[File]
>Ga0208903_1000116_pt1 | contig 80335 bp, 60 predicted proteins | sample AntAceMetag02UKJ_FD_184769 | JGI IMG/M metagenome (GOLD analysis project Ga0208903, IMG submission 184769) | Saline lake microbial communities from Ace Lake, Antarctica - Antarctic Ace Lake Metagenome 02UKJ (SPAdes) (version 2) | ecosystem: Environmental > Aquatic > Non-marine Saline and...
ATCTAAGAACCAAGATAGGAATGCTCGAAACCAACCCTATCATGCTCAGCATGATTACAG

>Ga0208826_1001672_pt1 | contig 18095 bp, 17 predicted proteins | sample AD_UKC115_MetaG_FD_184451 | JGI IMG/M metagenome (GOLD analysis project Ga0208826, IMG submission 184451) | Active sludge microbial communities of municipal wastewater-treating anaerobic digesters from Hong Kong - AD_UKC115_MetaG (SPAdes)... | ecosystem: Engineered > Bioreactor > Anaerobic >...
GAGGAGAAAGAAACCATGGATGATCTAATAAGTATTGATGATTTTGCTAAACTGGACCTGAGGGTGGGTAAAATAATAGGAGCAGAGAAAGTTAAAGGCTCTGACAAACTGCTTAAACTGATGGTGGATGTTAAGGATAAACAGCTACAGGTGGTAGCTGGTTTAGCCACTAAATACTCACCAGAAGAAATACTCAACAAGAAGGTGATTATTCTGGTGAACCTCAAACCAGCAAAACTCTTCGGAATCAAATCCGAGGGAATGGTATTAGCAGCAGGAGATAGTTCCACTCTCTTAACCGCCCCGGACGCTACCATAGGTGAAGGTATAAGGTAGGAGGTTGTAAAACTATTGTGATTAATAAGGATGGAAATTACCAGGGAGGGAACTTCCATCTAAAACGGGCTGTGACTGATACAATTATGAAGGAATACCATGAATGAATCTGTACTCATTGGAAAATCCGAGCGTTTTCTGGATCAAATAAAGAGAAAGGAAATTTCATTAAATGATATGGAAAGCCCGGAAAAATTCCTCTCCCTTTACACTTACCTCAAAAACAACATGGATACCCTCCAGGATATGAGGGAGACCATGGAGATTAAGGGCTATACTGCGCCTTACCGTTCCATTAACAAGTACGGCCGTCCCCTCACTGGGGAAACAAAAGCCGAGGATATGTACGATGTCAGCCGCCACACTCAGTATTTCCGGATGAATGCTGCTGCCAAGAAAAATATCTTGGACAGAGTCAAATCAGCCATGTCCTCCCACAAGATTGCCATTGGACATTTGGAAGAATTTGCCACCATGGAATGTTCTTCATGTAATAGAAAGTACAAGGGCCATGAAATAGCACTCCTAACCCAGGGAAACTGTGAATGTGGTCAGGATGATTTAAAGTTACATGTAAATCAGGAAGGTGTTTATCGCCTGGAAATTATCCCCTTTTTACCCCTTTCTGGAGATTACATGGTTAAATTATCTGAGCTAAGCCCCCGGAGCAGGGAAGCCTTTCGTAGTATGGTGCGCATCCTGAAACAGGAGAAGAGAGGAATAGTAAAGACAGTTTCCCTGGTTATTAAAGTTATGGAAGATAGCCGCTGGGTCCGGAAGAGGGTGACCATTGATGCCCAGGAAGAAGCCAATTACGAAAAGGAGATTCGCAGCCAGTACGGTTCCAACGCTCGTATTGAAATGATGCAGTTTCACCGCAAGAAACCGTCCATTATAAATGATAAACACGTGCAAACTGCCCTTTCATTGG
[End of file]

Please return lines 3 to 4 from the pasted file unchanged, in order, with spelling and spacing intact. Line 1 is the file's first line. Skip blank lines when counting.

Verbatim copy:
>Ga0208826_1001672_pt1 | contig 18095 bp, 17 predicted proteins | sample AD_UKC115_MetaG_FD_184451 | JGI IMG/M metagenome (GOLD analysis project Ga0208826, IMG submission 184451) | Active sludge microbial communities of municipal wastewater-treating anaerobic digesters from Hong Kong - AD_UKC115_MetaG (SPAdes)... | ecosystem: Engineered > Bioreactor > Anaerobic >...
GAGGAGAAAGAAACCATGGATGATCTAATAAGTATTGATGATTTTGCTAAACTGGACCTGAGGGTGGGTAAAATAATAGGAGCAGAGAAAGTTAAAGGCTCTGACAAACTGCTTAAACTGATGGTGGATGTTAAGGATAAACAGCTACAGGTGGTAGCTGGTTTAGCCACTAAATACTCACCAGAAGAAATACTCAACAAGAAGGTGATTATTCTGGTGAACCTCAAACCAGCAAAACTCTTCGGAATCAAATCCGAGGGAATGGTATTAGCAGCAGGAGATAGTTCCACTCTCTTAACCGCCCCGGACGCTACCATAGGTGAAGGTATAAGGTAGGAGGTTGTAAAACTATTGTGATTAATAAGGATGGAAATTACCAGGGAGGGAACTTCCATCTAAAACGGGCTGTGACTGATACAATTATGAAGGAATACCATGAATGAATCTGTACTCATTGGAAAATCCGAGCGTTTTCTGGATCAAATAAAGAGAAAGGAAATTTCATTAAATGATATGGAAAGCCCGGAAAAATTCCTCTCCCTTTACACTTACCTCAAAAACAACATGGATACCCTCCAGGATATGAGGGAGACCATGGAGATTAAGGGCTATACTGCGCCTTACCGTTCCATTAACAAGTACGGCCGTCCCCTCACTGGGGAAACAAAAGCCGAGGATATGTACGATGTCAGCCGCCACACTCAGTATTTCCGGATGAATGCTGCTGCCAAGAAAAATATCTTGGACAGAGTCAAATCAGCCATGTCCTCCCACAAGATTGCCATTGGACATTTGGAAGAATTTGCCACCATGGAATGTTCTTCATGTAATAGAAAGTACAAGGGCCATGAAATAGCACTCCTAACCCAGGGAAACTGTGAATGTGGTCAGGATGATTTAAAGTTACATGTAAATCAGGAAGGTGTTTATCGCCTGGAAATTATCCCCTTTTTACCCCTTTCTGGAGATTACATGGTTAAATTATCTGAGCTAAGCCCCCGGAGCAGGGAAGCCTTTCGTAGTATGGTGCGCATCCTGAAACAGGAGAAGAGAGGAATAGTAAAGACAGTTTCCCTGGTTATTAAAGTTATGGAAGATAGCCGCTGGGTCCGGAAGAGGGTGACCATTGATGCCCAGGAAGAAGCCAATTACGAAAAGGAGATTCGCAGCCAGTACGGTTCCAACGCTCGTATTGAAATGATGCAGTTTCACCGCAAGAAACCGTCCATTATAAATGATAAACACGTGCAAACTGCCCTTTCATTGG